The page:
Our meta-analysis suggested that there was no significant association between MC and genital warts (OR: 1.17; 95% CI: 0.63-2.17).[7],[17],[33],[34],[35] One study suggested that genital warts were more likely at distal lesions on the penis among uncircumcised men.[33] Another study suggested that uncircumcised men were more likely to present with extensive warts.[36] In contrast, one prospective cohort study conducted in Kenya[37] suggested that the risk of genital warts was not affected by the presence of a foreskin. One plausible explanation for our results may be that genital wart lesions usually appear on the penile shaft; a site that is not often affected by MC.[38] As we only found five papers suitable for our meta-analysis,[7],[17],[33],[34],[35] additional studies are necessary to investigate the relationship between MC and genital warts.

It is plausible that MC might reduce genital HPV infection; however, the mechanism is unclear.[19] In uncircumcised men, the inner preputial mucosa is exposed to vaginal and cervical secretions as the foreskin is retracted during intercourse.[27] The penile shaft and surface of the foreskin are covered by a keratinized stratified squamous epithelium that could provide a protective effect against HPV infection. However, the foreskin mucosa is not keratinized and might be more susceptible to HPV infections.[27] In addition, the moist environment of the foreskin may provide a favorable condition for HPV survival.[27] It has been proposed that keratinization of the circumcision scar may also reduce the chance of HPV infection.[19] Therefore, MC may reduce the chance of HPV access to epidermal basal cells.

Our meta-analysis included five additional papers[1],[9],[10],[11],[12] that were not included in the most recent systematic review about MC and genital HPV infection. At the same time, we enrolled an additional 4103 circumcised and 5916 uncircumcised men to provide a comprehensive survey about the relationship between MC and genital HPV infection. As the results of previous meta-analyses[3],[4],[5] and several other studies[7],[14] showed major differences, it is urgent that an agreement is reached. Even though our results are consistent with the recent two meta-analyses,[4],[5] our meta-analysis validated the results through using a larger sample size. Compared to the recent two meta-analyses, to reduce the heterogeneity among the enrolled studies, enrollment in our meta-analysis were restricted to HIV-negative men, and one RCT conducted among HIV-positive men was excluded.[38]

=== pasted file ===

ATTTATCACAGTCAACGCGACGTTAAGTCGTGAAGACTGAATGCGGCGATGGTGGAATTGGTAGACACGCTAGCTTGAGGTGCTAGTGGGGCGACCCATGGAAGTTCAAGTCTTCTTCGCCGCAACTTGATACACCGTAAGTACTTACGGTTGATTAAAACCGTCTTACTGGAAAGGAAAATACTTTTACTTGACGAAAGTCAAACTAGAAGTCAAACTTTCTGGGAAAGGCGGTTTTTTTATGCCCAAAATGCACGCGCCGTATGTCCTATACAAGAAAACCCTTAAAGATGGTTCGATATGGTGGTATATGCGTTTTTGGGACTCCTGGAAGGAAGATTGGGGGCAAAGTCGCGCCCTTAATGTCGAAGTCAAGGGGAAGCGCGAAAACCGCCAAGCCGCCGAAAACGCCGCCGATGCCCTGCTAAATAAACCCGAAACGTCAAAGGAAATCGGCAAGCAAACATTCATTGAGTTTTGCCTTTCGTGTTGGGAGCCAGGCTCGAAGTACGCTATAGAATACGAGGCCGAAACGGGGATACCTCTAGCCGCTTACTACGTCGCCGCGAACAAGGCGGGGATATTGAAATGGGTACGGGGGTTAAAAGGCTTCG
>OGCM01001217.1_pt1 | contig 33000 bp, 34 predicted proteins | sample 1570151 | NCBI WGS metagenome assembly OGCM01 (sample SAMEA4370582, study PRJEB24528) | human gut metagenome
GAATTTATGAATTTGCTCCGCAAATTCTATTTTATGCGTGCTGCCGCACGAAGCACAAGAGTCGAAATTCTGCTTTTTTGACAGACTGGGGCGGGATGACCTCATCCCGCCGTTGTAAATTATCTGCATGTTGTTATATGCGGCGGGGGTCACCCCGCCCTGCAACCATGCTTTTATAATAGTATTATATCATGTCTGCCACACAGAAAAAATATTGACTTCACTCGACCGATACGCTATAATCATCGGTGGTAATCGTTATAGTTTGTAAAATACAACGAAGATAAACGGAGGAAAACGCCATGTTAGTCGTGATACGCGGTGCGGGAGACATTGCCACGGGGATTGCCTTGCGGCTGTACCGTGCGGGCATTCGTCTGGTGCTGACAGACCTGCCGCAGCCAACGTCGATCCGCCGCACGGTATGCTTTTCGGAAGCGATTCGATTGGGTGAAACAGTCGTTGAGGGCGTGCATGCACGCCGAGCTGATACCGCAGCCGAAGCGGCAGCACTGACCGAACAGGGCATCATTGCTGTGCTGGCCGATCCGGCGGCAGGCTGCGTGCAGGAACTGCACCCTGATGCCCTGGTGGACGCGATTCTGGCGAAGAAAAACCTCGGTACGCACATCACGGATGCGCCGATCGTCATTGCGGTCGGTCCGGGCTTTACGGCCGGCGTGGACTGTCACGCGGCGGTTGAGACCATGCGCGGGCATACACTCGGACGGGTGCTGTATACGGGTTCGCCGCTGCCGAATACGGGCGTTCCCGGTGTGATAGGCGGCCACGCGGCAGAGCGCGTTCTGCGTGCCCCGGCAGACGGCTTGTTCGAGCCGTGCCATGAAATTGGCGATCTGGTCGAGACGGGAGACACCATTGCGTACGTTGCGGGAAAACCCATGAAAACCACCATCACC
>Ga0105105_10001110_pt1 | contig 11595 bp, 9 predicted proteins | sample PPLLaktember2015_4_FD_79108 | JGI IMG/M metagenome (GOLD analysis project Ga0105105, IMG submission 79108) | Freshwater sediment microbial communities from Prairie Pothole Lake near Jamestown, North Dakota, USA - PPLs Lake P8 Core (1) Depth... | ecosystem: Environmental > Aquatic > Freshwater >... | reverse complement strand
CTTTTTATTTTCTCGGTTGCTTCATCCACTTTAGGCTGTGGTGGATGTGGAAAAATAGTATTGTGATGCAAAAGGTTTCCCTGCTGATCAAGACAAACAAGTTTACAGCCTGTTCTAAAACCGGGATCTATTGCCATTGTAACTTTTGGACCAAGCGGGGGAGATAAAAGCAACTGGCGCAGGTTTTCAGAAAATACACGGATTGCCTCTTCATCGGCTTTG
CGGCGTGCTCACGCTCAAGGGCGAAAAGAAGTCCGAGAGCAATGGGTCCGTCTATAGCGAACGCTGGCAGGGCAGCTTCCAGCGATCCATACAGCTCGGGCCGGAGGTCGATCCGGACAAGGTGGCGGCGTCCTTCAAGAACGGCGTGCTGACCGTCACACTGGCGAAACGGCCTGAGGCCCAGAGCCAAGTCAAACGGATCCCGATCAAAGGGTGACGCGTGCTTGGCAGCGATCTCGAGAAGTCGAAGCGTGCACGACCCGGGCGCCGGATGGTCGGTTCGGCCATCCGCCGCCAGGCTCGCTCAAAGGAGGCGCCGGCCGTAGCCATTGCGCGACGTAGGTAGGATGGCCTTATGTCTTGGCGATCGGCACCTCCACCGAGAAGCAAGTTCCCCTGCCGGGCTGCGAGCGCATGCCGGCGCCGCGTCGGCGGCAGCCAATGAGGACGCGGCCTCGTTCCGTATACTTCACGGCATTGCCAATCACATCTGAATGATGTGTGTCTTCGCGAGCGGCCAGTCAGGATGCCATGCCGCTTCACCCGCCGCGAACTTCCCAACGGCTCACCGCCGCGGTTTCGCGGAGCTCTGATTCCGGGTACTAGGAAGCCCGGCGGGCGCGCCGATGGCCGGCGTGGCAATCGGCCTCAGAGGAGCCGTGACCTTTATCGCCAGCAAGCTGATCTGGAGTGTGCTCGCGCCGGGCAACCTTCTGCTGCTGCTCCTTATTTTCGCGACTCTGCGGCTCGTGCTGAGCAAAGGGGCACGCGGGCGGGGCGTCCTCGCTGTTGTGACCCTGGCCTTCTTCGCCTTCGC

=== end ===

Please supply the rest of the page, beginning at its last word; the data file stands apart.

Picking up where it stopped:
Our meta-analysis had several limitations. First, there was considerable heterogeneity among the studies. This was because of different study types (case-control, cross-sectional, cohort, and RCT), patients coming from different regions, and differences in results between the normal population (lower risk) and those attending sexually transmitted disease (STD) clinics or partners of HPV-infected women (higher risk). It was not possible to run a subset analysis with the existing data; therefore, these factors might have influenced our results. Second, sampling methods and specimen collection sites varied considerably among the included studies. Third, some of the studies were observational, the MC status was ascertained by self-report, and it was hard to give an accurate assessment of the effect of the surgical procedure. At the same time, age at circumcision and different surgical methods may also have affected our results. Finally, our results for HPV acquisition and clearance could have been influenced by a single study providing two-thirds of all the patients and this may have introduced bias to the overall results.